A living fence for the perimeter - multiple people have talked about this, but it’s not reality yet. Paul feels like a living fence is the way to go for the perimeter. Jocelyn bought some Hawthorne saplings and hired someone to plant them as the beginning of a living fence, but the recent drought probably did them in.
Three season bee forage near the bee hive - we need people to help optimize plants for bees. Similarly, we could capture a bunch of swarms this spring.
Find permies to buy adjacent properties. Two parcels that adjoin Paul’s property have been sold, not to permies. Paul gave 7 tours to people who said they were planning to buy land, nobody did. Now he wonders if they just wanted to find out where Paul lives. Anybody that buys this property has to self-finance, because you’re buying it from a timber company.
Wofati bath house and laundry - this might be the ultimate purpose for Allerton Abbey. Still, it would be great to have some sort of bath tub, and light, and houseplants, in a wofati. With a washing machine for clothes as well.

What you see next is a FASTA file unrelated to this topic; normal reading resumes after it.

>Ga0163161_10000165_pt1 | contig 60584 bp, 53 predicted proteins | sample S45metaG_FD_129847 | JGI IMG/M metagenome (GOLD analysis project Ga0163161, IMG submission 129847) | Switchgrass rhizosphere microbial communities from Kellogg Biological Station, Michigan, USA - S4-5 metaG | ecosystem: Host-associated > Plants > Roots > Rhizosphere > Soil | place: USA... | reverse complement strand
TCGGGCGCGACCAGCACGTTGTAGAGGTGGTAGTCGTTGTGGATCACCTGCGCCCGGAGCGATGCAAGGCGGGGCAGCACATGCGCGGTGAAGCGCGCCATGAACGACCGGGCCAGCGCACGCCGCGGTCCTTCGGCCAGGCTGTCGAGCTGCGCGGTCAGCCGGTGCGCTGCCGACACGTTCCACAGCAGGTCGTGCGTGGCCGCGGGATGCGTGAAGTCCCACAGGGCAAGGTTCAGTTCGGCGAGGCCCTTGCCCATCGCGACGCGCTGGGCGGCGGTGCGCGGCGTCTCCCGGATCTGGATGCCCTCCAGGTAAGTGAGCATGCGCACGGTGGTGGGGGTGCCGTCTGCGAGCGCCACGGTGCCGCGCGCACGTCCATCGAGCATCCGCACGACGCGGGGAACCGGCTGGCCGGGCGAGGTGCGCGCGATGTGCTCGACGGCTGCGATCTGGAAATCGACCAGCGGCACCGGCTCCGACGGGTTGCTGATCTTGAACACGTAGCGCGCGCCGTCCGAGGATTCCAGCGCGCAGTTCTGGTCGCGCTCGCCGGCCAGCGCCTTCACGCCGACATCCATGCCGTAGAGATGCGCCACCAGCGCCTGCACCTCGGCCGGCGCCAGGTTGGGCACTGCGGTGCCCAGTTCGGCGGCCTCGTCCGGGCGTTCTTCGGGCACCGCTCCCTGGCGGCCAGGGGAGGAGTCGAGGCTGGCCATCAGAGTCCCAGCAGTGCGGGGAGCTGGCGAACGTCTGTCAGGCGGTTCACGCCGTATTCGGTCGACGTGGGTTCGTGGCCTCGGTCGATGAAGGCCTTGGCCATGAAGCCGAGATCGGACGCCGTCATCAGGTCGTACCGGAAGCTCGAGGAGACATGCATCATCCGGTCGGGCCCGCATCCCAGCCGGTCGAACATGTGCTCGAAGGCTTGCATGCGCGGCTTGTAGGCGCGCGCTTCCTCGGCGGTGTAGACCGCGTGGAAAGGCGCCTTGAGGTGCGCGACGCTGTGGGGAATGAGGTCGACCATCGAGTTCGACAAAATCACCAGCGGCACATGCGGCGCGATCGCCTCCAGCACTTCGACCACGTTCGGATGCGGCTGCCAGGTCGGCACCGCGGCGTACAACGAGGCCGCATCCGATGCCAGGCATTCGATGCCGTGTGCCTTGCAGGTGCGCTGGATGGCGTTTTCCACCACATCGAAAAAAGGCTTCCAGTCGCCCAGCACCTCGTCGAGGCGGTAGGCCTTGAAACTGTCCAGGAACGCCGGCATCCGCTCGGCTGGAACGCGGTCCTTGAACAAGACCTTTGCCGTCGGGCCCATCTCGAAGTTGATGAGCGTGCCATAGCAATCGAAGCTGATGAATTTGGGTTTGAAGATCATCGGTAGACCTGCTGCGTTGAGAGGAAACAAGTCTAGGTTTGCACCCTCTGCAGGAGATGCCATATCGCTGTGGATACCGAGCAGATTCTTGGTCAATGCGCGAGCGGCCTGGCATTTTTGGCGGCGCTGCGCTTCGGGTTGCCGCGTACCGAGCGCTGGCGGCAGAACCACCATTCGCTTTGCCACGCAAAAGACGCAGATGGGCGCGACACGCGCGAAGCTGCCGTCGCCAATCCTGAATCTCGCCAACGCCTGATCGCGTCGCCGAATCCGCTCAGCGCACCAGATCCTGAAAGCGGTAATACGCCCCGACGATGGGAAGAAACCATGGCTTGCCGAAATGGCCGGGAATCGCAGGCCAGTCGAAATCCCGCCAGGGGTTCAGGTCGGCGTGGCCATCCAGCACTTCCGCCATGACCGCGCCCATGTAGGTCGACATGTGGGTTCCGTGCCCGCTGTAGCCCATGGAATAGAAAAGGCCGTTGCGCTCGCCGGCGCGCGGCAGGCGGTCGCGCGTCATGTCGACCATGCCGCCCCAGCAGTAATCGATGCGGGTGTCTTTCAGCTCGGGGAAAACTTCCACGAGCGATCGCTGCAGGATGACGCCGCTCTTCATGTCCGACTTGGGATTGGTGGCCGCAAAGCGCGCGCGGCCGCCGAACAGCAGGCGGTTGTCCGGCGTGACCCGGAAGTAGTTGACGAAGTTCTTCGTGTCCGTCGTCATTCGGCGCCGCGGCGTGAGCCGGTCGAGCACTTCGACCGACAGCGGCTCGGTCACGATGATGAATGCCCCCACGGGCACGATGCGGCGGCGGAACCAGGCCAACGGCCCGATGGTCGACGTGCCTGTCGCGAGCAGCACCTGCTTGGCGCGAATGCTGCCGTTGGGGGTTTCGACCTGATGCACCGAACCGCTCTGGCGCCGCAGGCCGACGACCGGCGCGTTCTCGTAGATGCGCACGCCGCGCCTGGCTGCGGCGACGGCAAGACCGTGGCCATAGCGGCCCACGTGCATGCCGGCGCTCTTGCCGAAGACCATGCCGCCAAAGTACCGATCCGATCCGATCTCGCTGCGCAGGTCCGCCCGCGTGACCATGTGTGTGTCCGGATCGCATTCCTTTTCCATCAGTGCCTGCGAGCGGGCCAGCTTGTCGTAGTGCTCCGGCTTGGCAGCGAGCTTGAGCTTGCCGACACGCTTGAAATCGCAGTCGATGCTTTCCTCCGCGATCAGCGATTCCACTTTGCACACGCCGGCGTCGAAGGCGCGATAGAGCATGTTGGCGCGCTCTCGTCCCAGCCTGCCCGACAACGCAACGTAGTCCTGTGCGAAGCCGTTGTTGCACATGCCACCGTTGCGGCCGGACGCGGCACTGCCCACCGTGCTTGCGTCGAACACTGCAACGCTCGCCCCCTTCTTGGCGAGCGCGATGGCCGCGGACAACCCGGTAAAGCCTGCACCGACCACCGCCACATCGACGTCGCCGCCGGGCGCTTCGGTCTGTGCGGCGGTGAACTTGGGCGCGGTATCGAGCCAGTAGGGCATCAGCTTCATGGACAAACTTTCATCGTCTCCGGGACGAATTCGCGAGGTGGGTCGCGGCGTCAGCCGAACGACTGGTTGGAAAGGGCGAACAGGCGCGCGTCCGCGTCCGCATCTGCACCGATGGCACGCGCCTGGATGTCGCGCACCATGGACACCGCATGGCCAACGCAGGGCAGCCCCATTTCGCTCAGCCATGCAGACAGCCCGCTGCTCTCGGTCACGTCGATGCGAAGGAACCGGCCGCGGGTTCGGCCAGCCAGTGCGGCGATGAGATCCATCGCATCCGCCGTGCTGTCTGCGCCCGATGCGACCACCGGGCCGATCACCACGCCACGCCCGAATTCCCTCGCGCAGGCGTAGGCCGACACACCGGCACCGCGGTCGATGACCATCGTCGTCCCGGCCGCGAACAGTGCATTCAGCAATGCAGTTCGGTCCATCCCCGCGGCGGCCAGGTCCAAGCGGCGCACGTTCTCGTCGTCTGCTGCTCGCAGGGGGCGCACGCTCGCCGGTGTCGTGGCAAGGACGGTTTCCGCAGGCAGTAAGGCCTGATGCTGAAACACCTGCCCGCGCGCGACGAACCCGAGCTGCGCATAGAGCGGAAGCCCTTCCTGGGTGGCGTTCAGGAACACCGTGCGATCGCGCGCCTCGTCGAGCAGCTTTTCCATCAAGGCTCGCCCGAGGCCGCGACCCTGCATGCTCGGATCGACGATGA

Currently there are 6 bootcamp slots. Paul would like to see another leader materialize, then there could be 12 bootcamp slots. This would take cash, cash that could be made by someone who figures out how to rent out the 5 structures with rocket mass heaters inside to interested folks.
Credit: Julia Winter
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This podcast was made possible thanks to:
Ash Jackson is The Scrollbard
podcast 408 – Listener questions – Part 1
podcast 399 – Hugelkultur at basecamp
podcast 398 – Review of Gracie’s Backyard – Part 2
podcast 397 – Review of Gracie’s Backyard – Part 1
podcast 396 – Jumpstarting Community
387 – Wheaton Labs Goals – part 2
385 – Uncle Mud – part 3
380 – Dealing with community drama – part 4